Staring at the Sun Can Blind | How to Safely Watch Solar Eclipse
Staring at the sun can blind you. Looking directly at the sun can permanently damage your eyes. It is never safe to directly look at the sun, even during an eclipse. Staring directly at the sun, without special filters or glasses, can permanently damage your retina.
Great American Eclipse 2017
The next solar eclipse visible across North America will occur on August 21, 2017. Many will travel to the path of totality to experience a total eclipse of the sun, where the moon will totally block the sun for a few minutes (up to 2 minutes 40 seconds).
Those within the 70 mile wide path will experience a deep twilight sky as the sun’s light becomes blocked. The rest of the continent will experience a partial eclipse of the sun.
Never look directly at the sun or an eclipse without having equipment specifically designed for looking at the sun. Use of binoculars or telescopes not equipped with special solar filters can permanently damage your eyes and even cause blindness. Use proper solar filters to protect your eyesight.
The eclipse will sweep across the United States creating a path of totality extending from Oregon to South Carolina (traveling west to east). The last solar eclipse was in March, 2016 where a path of totality could be seen in Indonesia. The next solar eclipse will occur in South America in July, 2019.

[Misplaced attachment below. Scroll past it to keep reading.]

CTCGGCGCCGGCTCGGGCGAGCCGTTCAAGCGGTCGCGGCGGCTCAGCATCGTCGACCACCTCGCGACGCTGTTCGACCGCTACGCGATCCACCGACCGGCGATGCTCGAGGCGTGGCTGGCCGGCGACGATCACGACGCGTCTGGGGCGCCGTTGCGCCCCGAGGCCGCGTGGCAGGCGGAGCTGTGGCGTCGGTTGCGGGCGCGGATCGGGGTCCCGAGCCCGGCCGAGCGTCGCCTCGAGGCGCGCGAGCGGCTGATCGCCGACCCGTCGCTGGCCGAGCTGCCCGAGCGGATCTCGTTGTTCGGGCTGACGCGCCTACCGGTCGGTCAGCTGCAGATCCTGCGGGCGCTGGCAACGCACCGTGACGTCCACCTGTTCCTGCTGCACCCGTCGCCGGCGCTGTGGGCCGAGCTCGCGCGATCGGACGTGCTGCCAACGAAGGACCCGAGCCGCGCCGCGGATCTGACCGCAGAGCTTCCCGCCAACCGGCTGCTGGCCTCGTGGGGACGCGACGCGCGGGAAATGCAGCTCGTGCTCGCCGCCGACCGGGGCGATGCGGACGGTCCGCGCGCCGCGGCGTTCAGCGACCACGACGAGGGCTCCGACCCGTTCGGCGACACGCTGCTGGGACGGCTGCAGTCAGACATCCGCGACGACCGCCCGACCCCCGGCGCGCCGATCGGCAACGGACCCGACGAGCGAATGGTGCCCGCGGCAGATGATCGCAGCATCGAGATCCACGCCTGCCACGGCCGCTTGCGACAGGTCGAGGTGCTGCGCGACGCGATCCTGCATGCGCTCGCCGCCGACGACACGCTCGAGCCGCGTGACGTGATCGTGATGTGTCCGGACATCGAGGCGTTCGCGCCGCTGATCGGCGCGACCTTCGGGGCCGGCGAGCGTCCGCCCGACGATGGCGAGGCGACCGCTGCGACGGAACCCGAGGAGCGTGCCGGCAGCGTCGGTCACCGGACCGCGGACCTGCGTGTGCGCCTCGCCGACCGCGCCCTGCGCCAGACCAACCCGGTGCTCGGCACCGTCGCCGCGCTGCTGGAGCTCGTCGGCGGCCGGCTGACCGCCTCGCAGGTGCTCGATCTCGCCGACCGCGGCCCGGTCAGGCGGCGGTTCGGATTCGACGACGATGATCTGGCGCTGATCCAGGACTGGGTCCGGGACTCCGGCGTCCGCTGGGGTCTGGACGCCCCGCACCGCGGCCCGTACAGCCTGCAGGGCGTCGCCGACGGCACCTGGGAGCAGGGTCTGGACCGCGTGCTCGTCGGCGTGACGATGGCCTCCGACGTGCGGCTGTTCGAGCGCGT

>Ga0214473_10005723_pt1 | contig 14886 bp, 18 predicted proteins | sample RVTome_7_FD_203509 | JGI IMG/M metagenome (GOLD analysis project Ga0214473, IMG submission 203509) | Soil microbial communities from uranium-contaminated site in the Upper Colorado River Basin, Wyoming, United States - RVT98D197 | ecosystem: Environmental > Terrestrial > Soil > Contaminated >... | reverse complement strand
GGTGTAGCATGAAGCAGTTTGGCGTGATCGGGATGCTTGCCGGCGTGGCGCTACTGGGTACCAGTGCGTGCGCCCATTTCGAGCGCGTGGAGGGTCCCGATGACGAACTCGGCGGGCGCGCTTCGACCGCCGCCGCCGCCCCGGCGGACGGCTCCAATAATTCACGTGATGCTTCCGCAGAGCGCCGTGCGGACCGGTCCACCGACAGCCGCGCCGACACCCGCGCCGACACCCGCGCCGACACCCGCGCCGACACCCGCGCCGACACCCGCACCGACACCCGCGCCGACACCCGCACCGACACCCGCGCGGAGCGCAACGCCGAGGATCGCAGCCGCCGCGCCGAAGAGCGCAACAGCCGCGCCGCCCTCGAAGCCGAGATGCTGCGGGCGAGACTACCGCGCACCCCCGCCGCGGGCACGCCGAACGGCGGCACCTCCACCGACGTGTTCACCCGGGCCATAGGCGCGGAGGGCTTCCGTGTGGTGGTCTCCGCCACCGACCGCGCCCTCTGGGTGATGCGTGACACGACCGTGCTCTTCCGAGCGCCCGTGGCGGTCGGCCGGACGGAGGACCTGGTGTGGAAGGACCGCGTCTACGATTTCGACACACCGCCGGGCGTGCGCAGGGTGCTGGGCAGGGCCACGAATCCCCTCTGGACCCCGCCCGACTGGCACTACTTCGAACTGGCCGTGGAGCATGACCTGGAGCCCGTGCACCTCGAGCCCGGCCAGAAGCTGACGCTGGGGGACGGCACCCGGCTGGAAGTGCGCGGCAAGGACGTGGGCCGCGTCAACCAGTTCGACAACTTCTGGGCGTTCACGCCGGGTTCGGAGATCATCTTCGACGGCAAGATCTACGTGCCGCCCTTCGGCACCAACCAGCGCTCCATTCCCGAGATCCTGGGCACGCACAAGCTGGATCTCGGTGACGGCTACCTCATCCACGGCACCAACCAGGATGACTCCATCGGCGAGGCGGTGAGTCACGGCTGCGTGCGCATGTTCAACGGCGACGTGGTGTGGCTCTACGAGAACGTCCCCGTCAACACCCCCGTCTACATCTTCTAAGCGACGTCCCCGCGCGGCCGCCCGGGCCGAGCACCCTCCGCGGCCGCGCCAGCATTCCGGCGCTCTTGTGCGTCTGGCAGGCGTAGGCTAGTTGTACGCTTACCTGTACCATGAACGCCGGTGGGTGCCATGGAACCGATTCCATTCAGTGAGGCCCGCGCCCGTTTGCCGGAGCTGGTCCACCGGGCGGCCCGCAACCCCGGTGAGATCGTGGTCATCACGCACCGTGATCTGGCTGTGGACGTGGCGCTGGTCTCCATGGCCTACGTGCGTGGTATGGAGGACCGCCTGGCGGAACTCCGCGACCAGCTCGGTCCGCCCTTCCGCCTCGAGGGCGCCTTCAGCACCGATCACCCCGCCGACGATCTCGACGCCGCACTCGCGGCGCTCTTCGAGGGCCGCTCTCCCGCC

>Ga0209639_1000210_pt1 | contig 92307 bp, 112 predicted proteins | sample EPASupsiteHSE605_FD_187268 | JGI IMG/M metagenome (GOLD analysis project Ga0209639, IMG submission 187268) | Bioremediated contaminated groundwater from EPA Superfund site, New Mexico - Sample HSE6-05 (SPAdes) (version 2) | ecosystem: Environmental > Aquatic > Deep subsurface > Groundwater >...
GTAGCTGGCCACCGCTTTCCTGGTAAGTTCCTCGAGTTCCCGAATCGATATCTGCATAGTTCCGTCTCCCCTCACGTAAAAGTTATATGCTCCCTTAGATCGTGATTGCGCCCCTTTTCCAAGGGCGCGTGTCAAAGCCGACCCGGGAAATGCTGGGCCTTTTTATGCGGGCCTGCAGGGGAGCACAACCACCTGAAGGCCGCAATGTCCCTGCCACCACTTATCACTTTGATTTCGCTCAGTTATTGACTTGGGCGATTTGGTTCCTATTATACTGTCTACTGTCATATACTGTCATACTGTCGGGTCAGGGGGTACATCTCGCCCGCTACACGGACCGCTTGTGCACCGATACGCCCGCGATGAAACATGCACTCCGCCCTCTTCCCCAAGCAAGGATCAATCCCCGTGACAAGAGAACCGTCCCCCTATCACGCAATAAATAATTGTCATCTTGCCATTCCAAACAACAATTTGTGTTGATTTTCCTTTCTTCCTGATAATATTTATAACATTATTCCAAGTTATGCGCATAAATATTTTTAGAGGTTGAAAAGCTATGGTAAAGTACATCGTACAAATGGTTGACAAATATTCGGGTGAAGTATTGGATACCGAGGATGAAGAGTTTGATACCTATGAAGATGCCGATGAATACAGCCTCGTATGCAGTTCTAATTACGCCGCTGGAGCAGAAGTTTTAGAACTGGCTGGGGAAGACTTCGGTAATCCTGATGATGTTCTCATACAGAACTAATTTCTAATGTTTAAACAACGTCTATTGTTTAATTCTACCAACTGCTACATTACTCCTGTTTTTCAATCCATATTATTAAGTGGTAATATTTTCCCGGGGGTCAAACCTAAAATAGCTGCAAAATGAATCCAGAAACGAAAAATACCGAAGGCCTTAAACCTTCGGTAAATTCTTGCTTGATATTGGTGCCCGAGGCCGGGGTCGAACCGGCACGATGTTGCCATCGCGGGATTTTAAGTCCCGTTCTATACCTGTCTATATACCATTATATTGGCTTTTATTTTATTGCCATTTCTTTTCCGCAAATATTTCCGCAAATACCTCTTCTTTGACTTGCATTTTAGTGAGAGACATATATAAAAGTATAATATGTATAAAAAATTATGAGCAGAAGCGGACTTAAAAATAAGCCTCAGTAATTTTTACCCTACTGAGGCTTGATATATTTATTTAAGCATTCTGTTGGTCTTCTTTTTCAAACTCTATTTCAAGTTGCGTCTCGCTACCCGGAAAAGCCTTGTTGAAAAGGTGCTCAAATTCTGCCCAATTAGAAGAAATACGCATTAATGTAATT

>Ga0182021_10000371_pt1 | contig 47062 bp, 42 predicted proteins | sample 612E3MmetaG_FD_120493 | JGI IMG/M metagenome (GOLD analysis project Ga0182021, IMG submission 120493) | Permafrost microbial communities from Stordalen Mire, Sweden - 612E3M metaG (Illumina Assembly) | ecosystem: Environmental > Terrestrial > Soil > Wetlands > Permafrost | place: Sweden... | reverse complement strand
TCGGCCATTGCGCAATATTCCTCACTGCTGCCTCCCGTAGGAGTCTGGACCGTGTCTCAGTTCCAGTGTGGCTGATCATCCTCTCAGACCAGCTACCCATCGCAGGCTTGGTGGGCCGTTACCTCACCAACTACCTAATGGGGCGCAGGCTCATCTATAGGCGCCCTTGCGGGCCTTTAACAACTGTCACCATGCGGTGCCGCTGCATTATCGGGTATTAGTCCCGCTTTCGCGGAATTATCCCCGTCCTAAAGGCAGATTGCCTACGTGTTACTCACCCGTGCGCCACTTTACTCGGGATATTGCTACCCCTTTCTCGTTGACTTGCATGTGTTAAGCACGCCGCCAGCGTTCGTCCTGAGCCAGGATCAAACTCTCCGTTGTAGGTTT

Sun Gazing Causes Blindness
Solar retinopathy can occur when directly gazing at the sun or when viewing an eclipse. The sun’s light can directly damage the macula resulting in permanent blind spots in or near your central vision. There is no cure for solar retinopathy.
How to View a Solar Eclipse
There is only one way to directly look at the sun or eclipse without damaging your eyesight. As recommended by the American Academy of Ophthalmology and the American Astronomical Society, the use of special solar filters, ISO 12312-2, can prevent blindness from solar retinopathy.
These filters are used in “eclipse glasses” and handheld solar viewers. These special filters are many thousands of times darker than ordinary sunglasses. Here is a link to well- known telescope and solar-filter companies that manufacture eclipse glasses and handheld solar viewers.
A “pinhole camera” is a safe and fun way to indirectly view the sun or an eclipse. You will not need any fancy glasses or filters and you probably already have the necessary materials at home.
Call us to make an appointment or Email Us!!
We look forward to seeing you.
Gregory Scimeca, M.D.
Ophthalmologist and Medical Director
Burlington County Eye Physicians
Eye Professionals, LLC (Millville, NJ)
Eye Physicians and Surgeons of Bucks County (Langhorne, PA)